3 Ways Mindfulness Can Prevent Nurse Burnout

Nov 1

When you’re a great nurse, it’s easy to let the job consume you. You may find yourself losing perspective as you go about your daily routine, which can lead to frustration and even burnout.

This is where mindfulness may make a difference.

Mindfulness is the ability to be aware of where we are and what is happening at all times. It is the practice of being fully present and grounded in reality, without obsessing about the past or worrying about the future. While mindfulness is to some degree innate, there are also specific practices you can implement to become more mindful in your day-to-day life. These three practices can be used even during your busiest days, so you’ll still have the time and ability to do what you do best.

3 mindfulness practices to use at work

Start your day right

Did you know that our bodies release the most amount of stress upon waking? Often, thinking of the day ahead releases cortisol into our blood — the same hormone that’s triggered by the “flight-or-flight” response. This can cause us to feel stressed before we even get out of bed. To combat this, try to spend two minutes after waking focusing on your breathing. Let your thoughts and anxieties about the day drift away as you breathe and use this time to focus your mind for the day ahead.

Stay focused on tasks

A mindful mind is defined by two skills: focus and awareness. As a healthcare professional, you’re already trained to be aware of your patients and to focus on their care. Turn these skills inward and focus on a single task that needs to be done while releasing internal and external distractions. Although you may not be able to spend a great deal of time on your tasks, staying aware and focused as you complete them may help you to increase your effectiveness, decrease your mistakes, and even enhance your creativity.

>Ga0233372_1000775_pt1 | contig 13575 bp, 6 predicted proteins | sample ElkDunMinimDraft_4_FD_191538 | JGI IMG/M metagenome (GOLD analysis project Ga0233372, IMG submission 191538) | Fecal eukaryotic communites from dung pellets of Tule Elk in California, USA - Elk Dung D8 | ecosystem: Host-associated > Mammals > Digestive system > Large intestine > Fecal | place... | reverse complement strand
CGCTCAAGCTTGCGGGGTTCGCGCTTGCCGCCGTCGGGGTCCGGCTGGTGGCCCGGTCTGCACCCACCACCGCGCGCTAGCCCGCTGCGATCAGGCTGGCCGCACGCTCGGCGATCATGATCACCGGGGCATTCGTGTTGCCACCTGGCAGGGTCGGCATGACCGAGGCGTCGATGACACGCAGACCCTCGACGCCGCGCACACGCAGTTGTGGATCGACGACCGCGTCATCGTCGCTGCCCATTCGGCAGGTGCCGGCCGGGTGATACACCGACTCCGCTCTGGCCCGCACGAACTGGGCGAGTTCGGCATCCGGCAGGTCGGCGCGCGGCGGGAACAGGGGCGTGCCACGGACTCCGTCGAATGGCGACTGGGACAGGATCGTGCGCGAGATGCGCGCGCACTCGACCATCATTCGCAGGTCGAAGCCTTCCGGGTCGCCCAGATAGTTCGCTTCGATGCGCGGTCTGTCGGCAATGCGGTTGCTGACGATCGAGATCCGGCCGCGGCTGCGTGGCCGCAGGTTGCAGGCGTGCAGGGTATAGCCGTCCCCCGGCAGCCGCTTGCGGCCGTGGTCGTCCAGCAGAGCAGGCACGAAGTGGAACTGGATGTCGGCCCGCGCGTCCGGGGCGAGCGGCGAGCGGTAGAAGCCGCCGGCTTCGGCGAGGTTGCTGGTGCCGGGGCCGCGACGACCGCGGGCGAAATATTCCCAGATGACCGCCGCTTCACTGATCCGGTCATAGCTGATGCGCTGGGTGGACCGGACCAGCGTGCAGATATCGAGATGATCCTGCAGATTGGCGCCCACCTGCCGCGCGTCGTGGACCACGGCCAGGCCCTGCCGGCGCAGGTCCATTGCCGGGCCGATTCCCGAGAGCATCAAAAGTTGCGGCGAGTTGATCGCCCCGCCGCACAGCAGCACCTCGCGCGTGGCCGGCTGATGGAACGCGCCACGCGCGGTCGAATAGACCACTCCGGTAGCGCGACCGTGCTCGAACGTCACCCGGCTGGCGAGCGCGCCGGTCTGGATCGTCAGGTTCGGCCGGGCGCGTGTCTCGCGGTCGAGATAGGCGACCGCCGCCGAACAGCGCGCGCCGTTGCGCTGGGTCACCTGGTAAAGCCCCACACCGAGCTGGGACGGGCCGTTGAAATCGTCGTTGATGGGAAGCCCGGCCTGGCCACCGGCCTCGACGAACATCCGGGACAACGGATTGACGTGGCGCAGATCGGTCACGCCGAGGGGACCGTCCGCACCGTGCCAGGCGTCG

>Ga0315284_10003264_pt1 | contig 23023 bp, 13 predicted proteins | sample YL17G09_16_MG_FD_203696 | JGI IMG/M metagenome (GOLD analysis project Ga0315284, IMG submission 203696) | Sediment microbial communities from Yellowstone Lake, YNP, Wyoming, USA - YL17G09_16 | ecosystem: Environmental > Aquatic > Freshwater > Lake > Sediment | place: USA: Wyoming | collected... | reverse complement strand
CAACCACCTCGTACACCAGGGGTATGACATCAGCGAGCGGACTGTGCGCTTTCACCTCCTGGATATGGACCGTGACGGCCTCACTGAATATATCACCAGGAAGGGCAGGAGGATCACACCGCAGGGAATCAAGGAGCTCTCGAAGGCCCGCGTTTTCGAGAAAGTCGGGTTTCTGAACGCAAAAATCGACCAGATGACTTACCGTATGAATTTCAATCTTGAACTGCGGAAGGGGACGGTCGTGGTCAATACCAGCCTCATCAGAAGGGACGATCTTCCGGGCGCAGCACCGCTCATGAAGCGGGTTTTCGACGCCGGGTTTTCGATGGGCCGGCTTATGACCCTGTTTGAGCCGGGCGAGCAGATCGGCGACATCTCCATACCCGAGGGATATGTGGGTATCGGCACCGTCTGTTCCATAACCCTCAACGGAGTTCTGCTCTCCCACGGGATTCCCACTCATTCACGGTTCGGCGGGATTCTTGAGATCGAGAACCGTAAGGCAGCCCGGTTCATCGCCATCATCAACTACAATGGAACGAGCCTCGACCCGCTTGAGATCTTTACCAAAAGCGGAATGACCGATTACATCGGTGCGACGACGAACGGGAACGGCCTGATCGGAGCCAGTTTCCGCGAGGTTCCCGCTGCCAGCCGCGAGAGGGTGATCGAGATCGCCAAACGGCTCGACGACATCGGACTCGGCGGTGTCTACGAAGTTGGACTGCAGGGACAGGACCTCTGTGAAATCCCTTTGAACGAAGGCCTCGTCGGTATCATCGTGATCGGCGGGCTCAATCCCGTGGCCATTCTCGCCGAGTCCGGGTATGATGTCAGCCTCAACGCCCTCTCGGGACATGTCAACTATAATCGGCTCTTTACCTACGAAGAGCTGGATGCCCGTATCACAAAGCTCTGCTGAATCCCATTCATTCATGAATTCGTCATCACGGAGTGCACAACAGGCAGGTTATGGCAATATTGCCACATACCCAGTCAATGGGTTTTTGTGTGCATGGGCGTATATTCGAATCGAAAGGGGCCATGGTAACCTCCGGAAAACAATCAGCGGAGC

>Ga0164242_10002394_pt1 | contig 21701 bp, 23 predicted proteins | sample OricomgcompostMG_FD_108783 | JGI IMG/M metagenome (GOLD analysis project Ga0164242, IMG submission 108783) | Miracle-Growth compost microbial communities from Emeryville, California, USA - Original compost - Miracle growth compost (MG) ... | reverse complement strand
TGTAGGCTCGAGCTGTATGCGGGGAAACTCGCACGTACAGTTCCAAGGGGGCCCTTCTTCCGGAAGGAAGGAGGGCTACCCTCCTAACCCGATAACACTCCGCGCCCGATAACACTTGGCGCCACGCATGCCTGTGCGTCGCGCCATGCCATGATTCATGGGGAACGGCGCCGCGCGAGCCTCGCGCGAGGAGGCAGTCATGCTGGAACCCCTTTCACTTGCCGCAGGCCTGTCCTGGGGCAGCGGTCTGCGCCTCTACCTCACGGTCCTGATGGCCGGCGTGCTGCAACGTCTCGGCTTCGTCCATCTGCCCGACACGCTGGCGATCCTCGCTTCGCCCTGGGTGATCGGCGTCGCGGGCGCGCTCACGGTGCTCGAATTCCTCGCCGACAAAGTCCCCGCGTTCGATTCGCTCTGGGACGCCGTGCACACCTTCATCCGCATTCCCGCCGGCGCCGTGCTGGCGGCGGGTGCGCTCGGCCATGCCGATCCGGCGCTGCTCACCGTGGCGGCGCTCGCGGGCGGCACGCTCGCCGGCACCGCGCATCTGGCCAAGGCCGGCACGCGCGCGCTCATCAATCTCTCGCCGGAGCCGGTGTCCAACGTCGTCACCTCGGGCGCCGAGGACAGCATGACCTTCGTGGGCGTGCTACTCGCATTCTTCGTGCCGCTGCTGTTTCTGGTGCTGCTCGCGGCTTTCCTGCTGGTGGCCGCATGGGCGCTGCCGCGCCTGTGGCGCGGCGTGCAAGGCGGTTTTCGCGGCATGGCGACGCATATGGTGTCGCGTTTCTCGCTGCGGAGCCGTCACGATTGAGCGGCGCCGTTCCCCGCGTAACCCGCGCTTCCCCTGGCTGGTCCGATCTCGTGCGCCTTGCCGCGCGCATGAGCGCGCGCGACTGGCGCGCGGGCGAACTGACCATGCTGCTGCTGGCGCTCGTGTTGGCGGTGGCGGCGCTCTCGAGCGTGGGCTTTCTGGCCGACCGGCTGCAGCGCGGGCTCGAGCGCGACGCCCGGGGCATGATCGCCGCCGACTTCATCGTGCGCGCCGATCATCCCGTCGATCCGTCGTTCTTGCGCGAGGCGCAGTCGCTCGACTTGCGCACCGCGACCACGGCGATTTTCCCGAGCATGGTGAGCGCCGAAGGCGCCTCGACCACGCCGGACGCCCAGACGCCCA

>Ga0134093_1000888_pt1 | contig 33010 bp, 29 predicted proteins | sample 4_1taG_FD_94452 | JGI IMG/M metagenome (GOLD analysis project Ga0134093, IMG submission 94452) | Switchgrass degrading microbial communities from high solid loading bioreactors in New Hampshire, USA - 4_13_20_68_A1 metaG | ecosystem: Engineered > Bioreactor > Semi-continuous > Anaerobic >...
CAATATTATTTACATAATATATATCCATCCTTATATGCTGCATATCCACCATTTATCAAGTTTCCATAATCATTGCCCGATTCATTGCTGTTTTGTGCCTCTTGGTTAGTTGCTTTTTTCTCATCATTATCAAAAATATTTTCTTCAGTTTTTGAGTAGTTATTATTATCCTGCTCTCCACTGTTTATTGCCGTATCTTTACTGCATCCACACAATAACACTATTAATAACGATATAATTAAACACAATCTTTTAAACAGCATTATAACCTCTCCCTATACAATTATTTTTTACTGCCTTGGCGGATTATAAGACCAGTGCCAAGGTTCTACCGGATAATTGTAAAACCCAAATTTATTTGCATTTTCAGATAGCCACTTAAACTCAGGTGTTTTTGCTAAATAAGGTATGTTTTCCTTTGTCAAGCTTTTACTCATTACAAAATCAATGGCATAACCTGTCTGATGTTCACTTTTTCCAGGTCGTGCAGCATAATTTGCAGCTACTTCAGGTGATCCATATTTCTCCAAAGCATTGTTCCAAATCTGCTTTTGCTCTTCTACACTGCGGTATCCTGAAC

Use breaks for mindful exercises

Mindfulness exercises are perfect even for busy days — you can complete some of them in under two minutes. If you have a place to sit down, sit with your back straight and close your eyes. Try to completely relax your body and take deep, slow breaths: inhale, exhale; inhale, exhale. Narrow your focus only to your breathing. If you find yourself becoming distracted, return your thoughts to your breathing.

It’s important to know that mindfulness doesn’t mean slowing your job down or ignoring your responsibilities; it’s about increasing your awareness in your work and in your life. It’s about staying on track with your goals by being more present and focusing more on your tasks. However, if you find yourself continually overwhelmed by your responsibilities, you may want to consider finding a new position. We’d love to help you take the next step!

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Molly Powers